This post will walk through an implementation of the transactional outbox pattern using Azure Functions and Cosmos DB.
The source code can be found at https://aka.ms/event-driven-architecture.
A little bit about microservices
In many distributed applications, it is typical for services to independently maintain their own datastore. This approach is used frequently in microservices and helps address challenges such as scalability, deployment, and agility by giving each service some level of autonomy.
Another characteristic that is often seen in this architectural pattern is the use of messaging to enable asynchronous communication between services. Messaging solutions like Azure Service Bus, Kafka, Event Hubs, and ActiveMQ are just a few of the available options that support this type of data exchange.
When these two patterns are embraced and used effectively, many of the promises of microservices can often be achieved. However, very rarely do these types of decisions come without tradeoffs.
Let’s use the popular example of an ordering system to dissect a key challenge: distributed transactions. The diagram below presents a frequently seen implementation in microservices:
In this design, the API, or microservice, represents an order management system. The flow of operations is as follows:
- Incoming requests from a client application are made to the API.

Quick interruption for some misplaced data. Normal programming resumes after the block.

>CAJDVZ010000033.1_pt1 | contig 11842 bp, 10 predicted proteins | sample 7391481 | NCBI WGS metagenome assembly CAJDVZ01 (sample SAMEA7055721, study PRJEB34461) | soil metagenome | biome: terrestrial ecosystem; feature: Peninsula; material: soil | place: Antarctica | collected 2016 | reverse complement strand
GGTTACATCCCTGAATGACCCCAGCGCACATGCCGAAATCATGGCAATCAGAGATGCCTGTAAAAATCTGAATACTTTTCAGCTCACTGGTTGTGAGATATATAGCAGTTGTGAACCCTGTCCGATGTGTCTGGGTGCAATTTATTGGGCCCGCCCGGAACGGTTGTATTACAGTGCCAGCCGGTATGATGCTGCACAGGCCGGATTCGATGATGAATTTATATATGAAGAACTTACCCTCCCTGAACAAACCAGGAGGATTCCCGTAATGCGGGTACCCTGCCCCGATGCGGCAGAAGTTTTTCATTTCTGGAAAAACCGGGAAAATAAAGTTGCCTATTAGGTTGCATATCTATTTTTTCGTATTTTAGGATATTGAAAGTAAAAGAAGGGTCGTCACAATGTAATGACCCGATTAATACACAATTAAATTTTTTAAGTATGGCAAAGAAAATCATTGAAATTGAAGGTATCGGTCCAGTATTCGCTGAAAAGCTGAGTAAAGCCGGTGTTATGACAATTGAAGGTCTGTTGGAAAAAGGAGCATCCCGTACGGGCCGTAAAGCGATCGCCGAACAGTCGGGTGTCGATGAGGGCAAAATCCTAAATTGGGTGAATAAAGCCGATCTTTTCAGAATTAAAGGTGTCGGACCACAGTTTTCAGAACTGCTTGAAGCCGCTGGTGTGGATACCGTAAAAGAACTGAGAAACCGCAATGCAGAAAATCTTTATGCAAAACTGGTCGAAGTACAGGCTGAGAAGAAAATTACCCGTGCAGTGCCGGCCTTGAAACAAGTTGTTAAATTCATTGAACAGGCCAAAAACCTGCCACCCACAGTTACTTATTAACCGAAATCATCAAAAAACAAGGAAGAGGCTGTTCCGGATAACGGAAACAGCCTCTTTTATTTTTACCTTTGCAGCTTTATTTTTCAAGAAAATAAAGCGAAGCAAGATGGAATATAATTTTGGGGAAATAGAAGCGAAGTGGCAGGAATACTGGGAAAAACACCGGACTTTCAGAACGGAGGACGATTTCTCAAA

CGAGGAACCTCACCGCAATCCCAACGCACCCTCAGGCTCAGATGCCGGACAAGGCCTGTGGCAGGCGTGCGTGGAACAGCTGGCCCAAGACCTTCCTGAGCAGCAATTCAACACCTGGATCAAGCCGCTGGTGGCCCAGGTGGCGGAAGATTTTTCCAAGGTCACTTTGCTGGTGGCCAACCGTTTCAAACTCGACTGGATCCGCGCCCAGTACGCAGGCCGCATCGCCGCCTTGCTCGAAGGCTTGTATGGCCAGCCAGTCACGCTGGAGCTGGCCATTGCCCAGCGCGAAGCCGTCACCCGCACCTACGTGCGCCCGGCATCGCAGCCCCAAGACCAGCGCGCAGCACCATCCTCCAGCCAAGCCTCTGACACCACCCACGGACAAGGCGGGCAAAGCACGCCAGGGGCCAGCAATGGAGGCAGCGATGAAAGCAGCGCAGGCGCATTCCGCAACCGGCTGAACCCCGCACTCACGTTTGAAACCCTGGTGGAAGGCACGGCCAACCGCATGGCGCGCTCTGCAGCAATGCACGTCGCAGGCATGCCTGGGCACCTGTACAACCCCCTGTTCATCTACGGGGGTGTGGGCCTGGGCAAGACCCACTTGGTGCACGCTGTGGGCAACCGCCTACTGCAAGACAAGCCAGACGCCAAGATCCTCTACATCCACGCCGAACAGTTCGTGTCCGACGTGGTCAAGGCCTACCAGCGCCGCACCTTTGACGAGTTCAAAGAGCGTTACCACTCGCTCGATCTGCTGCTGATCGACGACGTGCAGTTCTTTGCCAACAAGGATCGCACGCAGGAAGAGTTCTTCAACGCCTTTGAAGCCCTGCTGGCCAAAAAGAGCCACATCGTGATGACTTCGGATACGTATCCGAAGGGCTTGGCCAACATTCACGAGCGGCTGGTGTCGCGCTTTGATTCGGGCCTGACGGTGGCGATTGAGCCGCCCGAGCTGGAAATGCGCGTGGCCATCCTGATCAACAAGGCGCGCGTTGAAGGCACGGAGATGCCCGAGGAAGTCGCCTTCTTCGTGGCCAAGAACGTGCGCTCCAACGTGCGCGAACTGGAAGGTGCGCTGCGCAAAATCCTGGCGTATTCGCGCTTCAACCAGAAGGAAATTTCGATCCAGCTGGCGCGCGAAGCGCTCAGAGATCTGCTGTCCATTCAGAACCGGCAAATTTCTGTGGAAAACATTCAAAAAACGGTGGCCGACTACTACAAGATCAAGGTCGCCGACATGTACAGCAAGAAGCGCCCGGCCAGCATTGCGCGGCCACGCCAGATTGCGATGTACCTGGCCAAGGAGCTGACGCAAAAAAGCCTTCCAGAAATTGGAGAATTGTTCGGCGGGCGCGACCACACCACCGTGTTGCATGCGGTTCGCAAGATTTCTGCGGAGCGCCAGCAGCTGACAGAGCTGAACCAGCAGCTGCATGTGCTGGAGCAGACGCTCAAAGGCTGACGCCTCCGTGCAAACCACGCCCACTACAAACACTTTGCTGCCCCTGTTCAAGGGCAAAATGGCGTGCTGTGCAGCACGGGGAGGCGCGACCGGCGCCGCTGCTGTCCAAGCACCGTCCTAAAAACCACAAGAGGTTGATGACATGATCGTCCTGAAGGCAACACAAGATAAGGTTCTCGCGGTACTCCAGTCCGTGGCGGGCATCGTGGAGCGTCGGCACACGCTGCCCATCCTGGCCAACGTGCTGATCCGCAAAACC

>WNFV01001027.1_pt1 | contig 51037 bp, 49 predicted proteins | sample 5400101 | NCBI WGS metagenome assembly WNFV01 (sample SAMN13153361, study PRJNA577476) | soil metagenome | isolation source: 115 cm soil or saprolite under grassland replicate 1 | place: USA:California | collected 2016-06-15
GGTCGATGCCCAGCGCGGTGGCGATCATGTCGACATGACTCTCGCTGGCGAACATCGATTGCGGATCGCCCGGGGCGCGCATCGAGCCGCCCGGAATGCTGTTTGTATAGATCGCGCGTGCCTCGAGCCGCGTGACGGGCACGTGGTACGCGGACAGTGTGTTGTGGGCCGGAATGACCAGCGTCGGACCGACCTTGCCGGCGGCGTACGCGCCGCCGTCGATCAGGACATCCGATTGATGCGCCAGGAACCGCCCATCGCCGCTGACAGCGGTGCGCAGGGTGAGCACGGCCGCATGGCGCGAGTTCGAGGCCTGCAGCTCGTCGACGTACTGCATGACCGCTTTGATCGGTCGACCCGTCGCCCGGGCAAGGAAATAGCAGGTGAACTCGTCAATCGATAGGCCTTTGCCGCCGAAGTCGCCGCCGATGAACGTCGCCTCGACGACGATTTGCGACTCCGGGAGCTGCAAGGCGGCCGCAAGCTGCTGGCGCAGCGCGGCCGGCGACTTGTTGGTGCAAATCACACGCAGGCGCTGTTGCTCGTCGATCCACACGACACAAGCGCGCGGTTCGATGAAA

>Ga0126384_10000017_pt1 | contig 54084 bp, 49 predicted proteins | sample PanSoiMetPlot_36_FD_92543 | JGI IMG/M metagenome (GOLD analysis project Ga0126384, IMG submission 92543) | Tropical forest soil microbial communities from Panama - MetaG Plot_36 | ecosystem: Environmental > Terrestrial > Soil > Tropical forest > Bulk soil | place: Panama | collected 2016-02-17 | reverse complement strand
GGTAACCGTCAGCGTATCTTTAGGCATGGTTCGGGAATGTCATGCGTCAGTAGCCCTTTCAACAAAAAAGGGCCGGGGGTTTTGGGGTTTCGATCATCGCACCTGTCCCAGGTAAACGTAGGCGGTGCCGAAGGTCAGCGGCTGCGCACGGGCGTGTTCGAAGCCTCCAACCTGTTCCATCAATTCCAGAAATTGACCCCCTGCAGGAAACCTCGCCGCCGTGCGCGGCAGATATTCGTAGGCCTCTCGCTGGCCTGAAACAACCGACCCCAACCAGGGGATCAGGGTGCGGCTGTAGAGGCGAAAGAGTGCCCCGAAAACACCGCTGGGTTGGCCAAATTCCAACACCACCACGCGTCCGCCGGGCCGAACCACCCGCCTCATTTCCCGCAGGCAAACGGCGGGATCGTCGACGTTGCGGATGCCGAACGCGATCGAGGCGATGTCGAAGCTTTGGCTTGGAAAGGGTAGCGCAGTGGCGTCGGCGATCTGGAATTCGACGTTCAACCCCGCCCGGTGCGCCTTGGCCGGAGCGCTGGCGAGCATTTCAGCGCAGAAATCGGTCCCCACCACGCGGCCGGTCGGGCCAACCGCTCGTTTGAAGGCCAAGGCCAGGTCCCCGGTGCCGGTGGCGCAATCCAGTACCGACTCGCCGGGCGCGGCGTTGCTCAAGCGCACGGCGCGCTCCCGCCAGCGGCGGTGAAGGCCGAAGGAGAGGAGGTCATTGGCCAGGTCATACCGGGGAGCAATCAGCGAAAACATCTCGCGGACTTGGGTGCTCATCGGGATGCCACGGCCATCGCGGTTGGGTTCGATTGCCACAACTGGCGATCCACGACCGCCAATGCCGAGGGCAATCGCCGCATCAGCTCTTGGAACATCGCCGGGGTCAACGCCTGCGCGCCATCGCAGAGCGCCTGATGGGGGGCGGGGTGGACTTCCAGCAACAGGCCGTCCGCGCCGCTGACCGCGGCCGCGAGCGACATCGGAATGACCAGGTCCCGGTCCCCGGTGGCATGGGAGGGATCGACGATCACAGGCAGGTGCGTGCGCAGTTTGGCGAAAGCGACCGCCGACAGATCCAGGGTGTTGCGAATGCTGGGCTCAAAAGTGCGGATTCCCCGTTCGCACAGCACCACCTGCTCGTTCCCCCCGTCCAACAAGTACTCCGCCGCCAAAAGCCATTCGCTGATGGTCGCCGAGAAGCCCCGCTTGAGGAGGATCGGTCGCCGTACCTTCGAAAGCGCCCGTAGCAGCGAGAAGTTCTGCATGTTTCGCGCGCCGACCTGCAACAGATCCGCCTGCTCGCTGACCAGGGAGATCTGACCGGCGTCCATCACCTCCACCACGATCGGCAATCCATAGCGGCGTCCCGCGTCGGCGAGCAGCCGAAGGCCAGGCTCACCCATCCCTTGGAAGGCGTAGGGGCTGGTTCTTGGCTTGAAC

- The API performs some validation and business logic, then saves the data to its dedicated database.
- After the data is persisted, the service then makes a call to a message broker to publish a message or event for other services to consume.
This seems really simple, so what’s the problem?
For starters, issues can arise here when the message broker is unavailable. Also, what if there is a runtime error or exception during or even before the publishing step; how does that get resolved?
This leaves the ordering service, and quite possibly the data, in an inconsistent and brittle state. Even worse, it now puts the responsibility on the service to somehow rectify the situation. Ideally, this microservice should only be in charge of managing orders and should not be involved in how or if the other services receive those messages.
Distributed transactions in microservices
In monolith and many older applications, we commonly used transactions that spanned over multiple systems. Since everything was considered to be local and within our control, applying ACID principles was possible.